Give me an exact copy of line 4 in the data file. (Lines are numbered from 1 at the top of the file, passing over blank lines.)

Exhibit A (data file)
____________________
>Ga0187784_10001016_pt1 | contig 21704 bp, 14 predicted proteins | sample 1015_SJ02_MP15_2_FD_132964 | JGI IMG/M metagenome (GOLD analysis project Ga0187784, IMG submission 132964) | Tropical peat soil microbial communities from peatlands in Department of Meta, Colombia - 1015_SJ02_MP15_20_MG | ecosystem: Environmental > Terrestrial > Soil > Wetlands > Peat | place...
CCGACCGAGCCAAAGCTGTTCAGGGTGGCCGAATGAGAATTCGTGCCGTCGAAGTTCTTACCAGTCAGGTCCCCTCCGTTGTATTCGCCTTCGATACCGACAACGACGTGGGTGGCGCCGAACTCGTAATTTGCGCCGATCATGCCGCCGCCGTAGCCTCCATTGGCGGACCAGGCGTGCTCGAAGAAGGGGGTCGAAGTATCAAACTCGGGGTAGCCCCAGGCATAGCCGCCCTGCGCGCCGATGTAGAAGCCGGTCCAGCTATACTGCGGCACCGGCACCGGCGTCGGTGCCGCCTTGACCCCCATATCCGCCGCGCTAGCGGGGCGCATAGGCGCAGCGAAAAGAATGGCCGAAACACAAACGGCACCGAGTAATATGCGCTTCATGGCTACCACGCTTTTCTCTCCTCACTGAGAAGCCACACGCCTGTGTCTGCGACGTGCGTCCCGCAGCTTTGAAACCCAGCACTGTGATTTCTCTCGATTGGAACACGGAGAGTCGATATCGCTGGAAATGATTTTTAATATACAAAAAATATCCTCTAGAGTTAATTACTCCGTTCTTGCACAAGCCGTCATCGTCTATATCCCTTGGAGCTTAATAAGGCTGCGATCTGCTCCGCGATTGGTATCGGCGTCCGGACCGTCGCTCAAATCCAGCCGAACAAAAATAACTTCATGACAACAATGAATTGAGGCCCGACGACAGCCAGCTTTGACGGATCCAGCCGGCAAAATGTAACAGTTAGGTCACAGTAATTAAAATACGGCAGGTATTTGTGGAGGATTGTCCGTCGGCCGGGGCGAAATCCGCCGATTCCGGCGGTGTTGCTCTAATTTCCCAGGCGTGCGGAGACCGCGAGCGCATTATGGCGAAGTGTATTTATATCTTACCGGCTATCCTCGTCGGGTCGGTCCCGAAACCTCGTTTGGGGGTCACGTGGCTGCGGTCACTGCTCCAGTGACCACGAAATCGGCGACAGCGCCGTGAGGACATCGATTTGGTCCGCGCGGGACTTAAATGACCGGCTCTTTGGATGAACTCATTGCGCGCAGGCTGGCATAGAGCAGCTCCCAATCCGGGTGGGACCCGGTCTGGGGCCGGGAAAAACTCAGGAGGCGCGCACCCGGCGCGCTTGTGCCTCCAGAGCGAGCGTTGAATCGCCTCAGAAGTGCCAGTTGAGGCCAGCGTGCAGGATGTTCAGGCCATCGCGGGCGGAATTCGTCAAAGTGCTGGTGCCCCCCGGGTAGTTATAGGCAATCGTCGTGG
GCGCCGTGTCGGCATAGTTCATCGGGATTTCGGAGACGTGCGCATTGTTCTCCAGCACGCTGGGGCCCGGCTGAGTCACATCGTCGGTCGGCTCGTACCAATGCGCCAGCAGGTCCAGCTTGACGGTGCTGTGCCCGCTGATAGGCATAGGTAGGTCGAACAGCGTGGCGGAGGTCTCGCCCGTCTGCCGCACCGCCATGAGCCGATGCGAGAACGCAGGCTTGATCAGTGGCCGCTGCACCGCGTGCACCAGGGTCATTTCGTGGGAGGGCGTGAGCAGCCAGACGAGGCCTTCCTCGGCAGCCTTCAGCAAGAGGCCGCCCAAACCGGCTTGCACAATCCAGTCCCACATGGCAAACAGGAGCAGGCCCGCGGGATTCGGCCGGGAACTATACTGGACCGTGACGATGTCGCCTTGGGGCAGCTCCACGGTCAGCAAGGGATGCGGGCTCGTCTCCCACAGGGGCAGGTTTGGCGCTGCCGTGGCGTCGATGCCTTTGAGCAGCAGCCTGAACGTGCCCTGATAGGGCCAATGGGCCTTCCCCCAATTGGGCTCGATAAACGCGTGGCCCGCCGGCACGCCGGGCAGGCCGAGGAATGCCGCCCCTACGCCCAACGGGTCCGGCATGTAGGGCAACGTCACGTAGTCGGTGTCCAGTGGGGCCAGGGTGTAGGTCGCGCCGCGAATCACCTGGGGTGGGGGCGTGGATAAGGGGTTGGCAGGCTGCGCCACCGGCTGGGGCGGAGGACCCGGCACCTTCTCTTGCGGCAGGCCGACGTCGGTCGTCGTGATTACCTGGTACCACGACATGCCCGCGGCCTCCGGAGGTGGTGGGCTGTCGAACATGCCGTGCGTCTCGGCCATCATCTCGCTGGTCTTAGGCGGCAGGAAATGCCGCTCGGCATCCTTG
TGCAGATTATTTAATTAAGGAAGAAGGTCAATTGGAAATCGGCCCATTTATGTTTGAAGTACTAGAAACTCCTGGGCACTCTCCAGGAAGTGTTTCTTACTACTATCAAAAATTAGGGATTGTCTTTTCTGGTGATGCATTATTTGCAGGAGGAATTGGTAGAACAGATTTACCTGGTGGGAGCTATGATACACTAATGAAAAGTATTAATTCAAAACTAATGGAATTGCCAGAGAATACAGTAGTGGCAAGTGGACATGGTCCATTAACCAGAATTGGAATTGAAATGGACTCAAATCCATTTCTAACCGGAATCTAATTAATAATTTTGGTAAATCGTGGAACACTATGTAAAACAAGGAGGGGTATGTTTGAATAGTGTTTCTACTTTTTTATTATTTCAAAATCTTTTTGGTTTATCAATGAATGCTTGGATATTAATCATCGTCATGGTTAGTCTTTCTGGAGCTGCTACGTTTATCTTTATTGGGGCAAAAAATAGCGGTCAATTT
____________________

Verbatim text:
TGCAGATTATTTAATTAAGGAAGAAGGTCAATTGGAAATCGGCCCATTTATGTTTGAAGTACTAGAAACTCCTGGGCACTCTCCAGGAAGTGTTTCTTACTACTATCAAAAATTAGGGATTGTCTTTTCTGGTGATGCATTATTTGCAGGAGGAATTGGTAGAACAGATTTACCTGGTGGGAGCTATGATACACTAATGAAAAGTATTAATTCAAAACTAATGGAATTGCCAGAGAATACAGTAGTGGCAAGTGGACATGGTCCATTAACCAGAATTGGAATTGAAATGGACTCAAATCCATTTCTAACCGGAATCTAATTAATAATTTTGGTAAATCGTGGAACACTATGTAAAACAAGGAGGGGTATGTTTGAATAGTGTTTCTACTTTTTTATTATTTCAAAATCTTTTTGGTTTATCAATGAATGCTTGGATATTAATCATCGTCATGGTTAGTCTTTCTGGAGCTGCTACGTTTATCTTTATTGGGGCAAAAAATAGCGGTCAATTT